The right which the complainants claim to have been infringed is their right to participate in a lawful strike and subs. (2) of s. 1 of The Labour Relations Act upon which they rely as defining their legal status must refer to such a strike. It would not, therefore, assist the respondents if their act of quitting work was unlawful.
That subsection reads as follows:
For the purposes of this Act, no person shall be deemed to have ceased to be an employee by reason only of his ceasing to work for his employer as the result of a lock‑out or strike or by reason only of his being dismissed by his employer contrary to this Act or to a collective agreement.
This subsection does not, in my opinion, continue in force such employment contract as existed as of the date of a strike. It does no more than to declare that, for the purposes of the Act, the relationship of employer and employee continues despite the employee ceasing to work as the result of a strike. Accordingly, each of these six persons was an employee, within the meaning of that term in subs. (c) of s. 50, and entitled to the protection afforded by it.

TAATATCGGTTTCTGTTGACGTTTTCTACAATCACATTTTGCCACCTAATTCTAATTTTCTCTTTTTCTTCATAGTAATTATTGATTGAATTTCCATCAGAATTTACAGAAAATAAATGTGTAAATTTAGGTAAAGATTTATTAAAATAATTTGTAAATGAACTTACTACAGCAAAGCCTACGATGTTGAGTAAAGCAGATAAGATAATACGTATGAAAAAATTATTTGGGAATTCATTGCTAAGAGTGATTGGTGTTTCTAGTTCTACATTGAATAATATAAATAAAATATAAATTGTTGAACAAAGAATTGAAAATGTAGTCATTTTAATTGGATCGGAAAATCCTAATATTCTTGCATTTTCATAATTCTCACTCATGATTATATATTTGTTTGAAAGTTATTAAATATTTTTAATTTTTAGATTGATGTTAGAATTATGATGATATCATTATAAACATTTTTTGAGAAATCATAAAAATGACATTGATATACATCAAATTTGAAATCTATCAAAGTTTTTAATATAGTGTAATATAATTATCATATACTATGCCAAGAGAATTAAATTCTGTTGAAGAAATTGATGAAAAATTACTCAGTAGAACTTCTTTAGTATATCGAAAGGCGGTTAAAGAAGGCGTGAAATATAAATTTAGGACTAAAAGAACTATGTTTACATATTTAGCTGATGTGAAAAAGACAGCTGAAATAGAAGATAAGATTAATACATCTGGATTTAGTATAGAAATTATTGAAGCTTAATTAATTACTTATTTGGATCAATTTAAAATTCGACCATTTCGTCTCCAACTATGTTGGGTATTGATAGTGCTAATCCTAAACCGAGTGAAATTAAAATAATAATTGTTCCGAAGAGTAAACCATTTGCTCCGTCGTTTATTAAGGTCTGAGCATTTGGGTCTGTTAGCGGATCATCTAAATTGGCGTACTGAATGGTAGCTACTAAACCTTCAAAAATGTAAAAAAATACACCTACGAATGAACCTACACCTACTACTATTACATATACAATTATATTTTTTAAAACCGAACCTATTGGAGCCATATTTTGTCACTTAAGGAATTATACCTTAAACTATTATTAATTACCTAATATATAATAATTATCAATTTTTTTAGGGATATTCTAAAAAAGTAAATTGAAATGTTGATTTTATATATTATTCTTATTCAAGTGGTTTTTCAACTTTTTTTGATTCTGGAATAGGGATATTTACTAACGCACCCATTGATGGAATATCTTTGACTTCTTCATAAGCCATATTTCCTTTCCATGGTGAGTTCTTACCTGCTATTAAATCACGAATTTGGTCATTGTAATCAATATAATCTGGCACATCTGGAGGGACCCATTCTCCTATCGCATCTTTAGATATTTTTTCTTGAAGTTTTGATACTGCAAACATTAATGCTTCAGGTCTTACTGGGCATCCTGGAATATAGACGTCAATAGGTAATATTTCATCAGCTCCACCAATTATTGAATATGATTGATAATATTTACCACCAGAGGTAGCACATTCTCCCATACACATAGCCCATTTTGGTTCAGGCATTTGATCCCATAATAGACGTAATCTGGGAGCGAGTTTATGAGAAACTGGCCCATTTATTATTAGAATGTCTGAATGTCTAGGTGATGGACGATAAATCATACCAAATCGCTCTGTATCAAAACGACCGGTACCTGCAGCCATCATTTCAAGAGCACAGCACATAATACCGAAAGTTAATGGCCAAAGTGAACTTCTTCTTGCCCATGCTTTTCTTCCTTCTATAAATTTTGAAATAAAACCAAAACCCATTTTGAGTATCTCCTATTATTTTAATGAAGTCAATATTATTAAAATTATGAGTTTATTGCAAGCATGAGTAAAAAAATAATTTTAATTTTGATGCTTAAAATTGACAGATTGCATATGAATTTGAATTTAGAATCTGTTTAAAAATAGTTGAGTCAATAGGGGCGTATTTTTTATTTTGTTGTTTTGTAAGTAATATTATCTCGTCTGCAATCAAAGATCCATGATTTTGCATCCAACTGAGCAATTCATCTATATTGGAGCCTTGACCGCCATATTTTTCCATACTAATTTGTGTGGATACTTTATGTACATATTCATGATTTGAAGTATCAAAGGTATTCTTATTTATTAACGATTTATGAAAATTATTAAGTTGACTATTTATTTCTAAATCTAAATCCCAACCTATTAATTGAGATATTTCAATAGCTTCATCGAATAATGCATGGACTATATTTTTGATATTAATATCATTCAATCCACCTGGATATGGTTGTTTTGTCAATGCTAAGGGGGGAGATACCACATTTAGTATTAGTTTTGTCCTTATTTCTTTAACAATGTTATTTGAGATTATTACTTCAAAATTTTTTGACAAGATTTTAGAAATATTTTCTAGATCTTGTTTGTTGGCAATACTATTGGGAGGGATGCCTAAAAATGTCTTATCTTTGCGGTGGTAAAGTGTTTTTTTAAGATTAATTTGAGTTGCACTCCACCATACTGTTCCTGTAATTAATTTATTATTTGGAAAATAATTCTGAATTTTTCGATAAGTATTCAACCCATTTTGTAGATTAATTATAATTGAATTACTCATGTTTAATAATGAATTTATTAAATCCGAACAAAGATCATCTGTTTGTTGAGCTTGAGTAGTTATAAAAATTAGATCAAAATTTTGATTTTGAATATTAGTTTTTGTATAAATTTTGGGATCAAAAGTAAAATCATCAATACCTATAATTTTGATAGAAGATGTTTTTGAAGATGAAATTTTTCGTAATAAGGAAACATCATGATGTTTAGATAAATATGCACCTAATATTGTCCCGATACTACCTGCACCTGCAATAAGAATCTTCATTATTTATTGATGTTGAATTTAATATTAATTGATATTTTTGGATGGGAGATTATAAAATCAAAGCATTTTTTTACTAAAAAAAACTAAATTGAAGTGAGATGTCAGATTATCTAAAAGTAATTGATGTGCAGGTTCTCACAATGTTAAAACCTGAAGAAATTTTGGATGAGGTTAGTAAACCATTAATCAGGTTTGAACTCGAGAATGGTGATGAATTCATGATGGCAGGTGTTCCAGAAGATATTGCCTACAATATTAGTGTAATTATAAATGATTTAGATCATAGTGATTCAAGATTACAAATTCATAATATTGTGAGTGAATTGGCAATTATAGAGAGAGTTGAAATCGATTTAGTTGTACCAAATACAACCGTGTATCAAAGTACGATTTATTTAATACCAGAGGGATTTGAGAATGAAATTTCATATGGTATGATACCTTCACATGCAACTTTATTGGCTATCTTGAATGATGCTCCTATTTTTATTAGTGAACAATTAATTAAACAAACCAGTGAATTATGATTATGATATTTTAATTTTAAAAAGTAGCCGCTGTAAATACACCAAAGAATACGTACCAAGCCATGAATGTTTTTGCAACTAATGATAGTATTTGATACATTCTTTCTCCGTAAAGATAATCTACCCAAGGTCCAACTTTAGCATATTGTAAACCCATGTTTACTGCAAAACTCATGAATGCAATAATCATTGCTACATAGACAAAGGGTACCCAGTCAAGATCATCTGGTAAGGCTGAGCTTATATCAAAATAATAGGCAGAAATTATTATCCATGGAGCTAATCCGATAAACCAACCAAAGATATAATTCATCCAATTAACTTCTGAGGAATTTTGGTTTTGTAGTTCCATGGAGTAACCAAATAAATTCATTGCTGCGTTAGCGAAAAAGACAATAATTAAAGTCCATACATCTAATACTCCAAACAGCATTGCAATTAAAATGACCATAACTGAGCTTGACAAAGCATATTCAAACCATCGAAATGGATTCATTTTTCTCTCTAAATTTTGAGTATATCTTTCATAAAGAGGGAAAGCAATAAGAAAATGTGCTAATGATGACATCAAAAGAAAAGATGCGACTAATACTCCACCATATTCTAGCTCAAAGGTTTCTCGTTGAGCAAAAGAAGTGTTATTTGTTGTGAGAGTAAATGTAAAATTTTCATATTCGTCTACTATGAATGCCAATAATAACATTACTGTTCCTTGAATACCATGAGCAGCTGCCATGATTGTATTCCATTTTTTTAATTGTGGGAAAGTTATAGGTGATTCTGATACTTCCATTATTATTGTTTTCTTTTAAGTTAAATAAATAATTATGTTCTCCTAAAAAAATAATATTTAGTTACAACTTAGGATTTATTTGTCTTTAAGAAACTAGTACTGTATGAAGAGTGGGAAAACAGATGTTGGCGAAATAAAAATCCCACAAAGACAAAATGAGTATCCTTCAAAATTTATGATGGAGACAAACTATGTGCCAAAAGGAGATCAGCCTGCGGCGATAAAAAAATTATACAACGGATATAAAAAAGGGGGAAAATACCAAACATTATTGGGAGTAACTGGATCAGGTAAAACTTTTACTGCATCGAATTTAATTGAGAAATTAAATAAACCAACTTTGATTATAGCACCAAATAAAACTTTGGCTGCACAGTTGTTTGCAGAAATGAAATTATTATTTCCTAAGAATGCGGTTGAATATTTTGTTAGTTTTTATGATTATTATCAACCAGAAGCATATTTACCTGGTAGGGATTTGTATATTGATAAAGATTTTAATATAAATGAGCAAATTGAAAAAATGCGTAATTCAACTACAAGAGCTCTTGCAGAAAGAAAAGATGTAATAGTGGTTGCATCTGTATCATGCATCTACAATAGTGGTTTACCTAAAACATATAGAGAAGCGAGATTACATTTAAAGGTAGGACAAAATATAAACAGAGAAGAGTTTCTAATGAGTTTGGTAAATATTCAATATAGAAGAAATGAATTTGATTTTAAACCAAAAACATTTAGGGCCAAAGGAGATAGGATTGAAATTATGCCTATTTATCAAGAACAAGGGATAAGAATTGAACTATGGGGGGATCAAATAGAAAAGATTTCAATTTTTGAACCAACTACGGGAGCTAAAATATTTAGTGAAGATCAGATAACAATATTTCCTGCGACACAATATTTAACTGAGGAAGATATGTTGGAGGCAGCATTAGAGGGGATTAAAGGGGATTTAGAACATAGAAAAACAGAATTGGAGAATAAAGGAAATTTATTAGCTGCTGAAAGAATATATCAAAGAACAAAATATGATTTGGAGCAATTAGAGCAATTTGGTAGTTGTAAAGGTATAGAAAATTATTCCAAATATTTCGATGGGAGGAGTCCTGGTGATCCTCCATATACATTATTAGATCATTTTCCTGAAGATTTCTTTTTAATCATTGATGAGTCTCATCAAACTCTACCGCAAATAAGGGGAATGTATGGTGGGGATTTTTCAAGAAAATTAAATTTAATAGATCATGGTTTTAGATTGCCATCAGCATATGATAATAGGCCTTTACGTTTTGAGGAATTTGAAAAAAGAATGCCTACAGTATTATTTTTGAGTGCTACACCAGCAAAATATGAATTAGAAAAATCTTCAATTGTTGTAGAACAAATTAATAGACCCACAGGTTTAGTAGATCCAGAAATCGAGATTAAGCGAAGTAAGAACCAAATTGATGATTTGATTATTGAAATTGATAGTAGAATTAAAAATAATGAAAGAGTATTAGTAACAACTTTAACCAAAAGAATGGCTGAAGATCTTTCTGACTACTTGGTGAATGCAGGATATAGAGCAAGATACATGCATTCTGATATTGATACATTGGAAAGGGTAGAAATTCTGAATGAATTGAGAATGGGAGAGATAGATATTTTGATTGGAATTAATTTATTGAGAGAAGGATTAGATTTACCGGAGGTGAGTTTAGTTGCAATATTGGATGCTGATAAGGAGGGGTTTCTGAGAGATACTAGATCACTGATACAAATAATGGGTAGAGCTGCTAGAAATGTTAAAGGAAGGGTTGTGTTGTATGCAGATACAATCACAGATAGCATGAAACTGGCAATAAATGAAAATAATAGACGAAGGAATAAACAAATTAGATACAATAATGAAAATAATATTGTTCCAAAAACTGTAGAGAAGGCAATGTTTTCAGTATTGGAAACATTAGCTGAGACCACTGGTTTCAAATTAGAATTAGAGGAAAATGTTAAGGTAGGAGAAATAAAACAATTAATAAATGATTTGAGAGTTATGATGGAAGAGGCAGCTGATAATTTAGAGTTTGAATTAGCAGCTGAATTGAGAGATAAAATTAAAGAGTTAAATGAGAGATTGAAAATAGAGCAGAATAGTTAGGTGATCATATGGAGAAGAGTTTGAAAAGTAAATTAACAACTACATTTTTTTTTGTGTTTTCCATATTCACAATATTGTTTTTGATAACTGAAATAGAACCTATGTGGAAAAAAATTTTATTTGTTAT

The language of subsections (a) and (c) of s. 50 under which the two charges were laid, so far as it is relevant, reads:
(a) shall refuse to employ or to continue to employ a person…because the person was or is a member of a trade union or was or is exercising any other rights under this Act;
* * *
(c) shall seek by threat of dismissal, or by any other kind of threat…to compel an employee to…cease to be a member or officer or representative of a trade union or to exercise any other rights under this Act.
The letters written by the appellant on June 26, 1961, and July 18, 1961, have been construed, properly in my opinion, as a refusal to continue to employ these six persons from and after July 16, 1961, by reason of the fact that they continued on strike, and the letter of June 26, 1961, as a threat of dismissal if they continued such participation.